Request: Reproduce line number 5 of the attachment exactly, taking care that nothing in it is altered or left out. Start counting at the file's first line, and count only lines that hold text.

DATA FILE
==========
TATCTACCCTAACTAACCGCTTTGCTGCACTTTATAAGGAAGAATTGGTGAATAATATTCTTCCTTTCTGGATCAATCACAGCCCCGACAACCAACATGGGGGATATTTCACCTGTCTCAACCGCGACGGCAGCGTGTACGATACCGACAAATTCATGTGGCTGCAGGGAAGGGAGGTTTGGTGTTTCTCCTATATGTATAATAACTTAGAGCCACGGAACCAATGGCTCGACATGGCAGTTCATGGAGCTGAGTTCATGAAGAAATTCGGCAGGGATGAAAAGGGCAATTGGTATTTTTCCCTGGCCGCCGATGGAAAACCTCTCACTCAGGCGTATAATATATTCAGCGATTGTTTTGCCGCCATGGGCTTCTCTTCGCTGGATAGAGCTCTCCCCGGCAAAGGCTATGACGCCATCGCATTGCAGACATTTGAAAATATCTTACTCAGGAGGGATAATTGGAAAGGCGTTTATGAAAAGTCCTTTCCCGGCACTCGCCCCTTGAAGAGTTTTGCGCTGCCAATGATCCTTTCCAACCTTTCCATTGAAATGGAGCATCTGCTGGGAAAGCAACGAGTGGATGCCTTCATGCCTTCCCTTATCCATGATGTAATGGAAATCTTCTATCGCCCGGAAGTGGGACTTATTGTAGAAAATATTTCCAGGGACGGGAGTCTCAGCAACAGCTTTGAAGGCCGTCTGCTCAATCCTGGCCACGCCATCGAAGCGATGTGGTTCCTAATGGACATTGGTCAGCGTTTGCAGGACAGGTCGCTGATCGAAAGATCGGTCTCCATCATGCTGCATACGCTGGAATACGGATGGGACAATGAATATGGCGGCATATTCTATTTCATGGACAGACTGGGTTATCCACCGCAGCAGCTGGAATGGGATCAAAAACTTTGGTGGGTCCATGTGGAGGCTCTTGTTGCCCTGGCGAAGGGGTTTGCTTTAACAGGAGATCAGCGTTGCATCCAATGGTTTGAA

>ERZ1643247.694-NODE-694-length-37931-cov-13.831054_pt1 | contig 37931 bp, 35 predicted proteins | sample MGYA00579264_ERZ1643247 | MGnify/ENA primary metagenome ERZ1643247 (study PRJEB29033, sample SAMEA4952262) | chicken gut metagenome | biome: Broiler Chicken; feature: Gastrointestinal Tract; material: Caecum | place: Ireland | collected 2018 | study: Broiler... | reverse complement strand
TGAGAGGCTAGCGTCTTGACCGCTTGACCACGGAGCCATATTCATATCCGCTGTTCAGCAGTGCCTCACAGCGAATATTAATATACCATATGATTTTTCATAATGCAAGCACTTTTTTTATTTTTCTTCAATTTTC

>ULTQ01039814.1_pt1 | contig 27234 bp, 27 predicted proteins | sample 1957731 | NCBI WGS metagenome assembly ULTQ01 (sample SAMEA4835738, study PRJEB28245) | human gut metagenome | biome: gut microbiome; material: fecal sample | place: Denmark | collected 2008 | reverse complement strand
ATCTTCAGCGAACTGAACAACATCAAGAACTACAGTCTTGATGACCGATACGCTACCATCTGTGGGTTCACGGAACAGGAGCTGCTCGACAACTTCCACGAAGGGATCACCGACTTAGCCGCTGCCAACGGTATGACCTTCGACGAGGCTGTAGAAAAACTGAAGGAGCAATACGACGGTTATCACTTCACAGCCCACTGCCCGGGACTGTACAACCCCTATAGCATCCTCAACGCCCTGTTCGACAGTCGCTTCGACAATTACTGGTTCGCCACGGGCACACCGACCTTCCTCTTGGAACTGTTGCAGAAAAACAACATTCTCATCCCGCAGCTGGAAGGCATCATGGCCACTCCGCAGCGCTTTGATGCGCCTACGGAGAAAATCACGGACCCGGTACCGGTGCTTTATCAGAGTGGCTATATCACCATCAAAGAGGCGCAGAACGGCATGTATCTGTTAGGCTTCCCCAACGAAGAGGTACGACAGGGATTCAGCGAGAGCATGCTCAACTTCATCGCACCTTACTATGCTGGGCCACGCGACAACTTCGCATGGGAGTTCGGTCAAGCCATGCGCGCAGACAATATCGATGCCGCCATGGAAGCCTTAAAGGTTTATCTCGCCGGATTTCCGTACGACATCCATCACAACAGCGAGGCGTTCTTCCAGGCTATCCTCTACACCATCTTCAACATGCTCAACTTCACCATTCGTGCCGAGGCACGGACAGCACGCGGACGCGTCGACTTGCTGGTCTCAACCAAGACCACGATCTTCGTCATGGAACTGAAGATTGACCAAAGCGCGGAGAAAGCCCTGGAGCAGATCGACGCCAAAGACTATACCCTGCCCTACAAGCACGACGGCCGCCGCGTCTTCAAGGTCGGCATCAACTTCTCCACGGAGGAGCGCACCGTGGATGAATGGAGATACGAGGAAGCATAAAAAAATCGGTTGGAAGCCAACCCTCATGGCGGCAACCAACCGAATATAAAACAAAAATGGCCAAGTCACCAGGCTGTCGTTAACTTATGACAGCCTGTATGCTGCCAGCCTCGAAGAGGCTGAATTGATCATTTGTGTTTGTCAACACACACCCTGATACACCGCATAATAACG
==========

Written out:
ATCTTCAGCGAACTGAACAACATCAAGAACTACAGTCTTGATGACCGATACGCTACCATCTGTGGGTTCACGGAACAGGAGCTGCTCGACAACTTCCACGAAGGGATCACCGACTTAGCCGCTGCCAACGGTATGACCTTCGACGAGGCTGTAGAAAAACTGAAGGAGCAATACGACGGTTATCACTTCACAGCCCACTGCCCGGGACTGTACAACCCCTATAGCATCCTCAACGCCCTGTTCGACAGTCGCTTCGACAATTACTGGTTCGCCACGGGCACACCGACCTTCCTCTTGGAACTGTTGCAGAAAAACAACATTCTCATCCCGCAGCTGGAAGGCATCATGGCCACTCCGCAGCGCTTTGATGCGCCTACGGAGAAAATCACGGACCCGGTACCGGTGCTTTATCAGAGTGGCTATATCACCATCAAAGAGGCGCAGAACGGCATGTATCTGTTAGGCTTCCCCAACGAAGAGGTACGACAGGGATTCAGCGAGAGCATGCTCAACTTCATCGCACCTTACTATGCTGGGCCACGCGACAACTTCGCATGGGAGTTCGGTCAAGCCATGCGCGCAGACAATATCGATGCCGCCATGGAAGCCTTAAAGGTTTATCTCGCCGGATTTCCGTACGACATCCATCACAACAGCGAGGCGTTCTTCCAGGCTATCCTCTACACCATCTTCAACATGCTCAACTTCACCATTCGTGCCGAGGCACGGACAGCACGCGGACGCGTCGACTTGCTGGTCTCAACCAAGACCACGATCTTCGTCATGGAACTGAAGATTGACCAAAGCGCGGAGAAAGCCCTGGAGCAGATCGACGCCAAAGACTATACCCTGCCCTACAAGCACGACGGCCGCCGCGTCTTCAAGGTCGGCATCAACTTCTCCACGGAGGAGCGCACCGTGGATGAATGGAGATACGAGGAAGCATAAAAAAATCGGTTGGAAGCCAACCCTCATGGCGGCAACCAACCGAATATAAAACAAAAATGGCCAAGTCACCAGGCTGTCGTTAACTTATGACAGCCTGTATGCTGCCAGCCTCGAAGAGGCTGAATTGATCATTTGTGTTTGTCAACACACACCCTGATACACCGCATAATAACG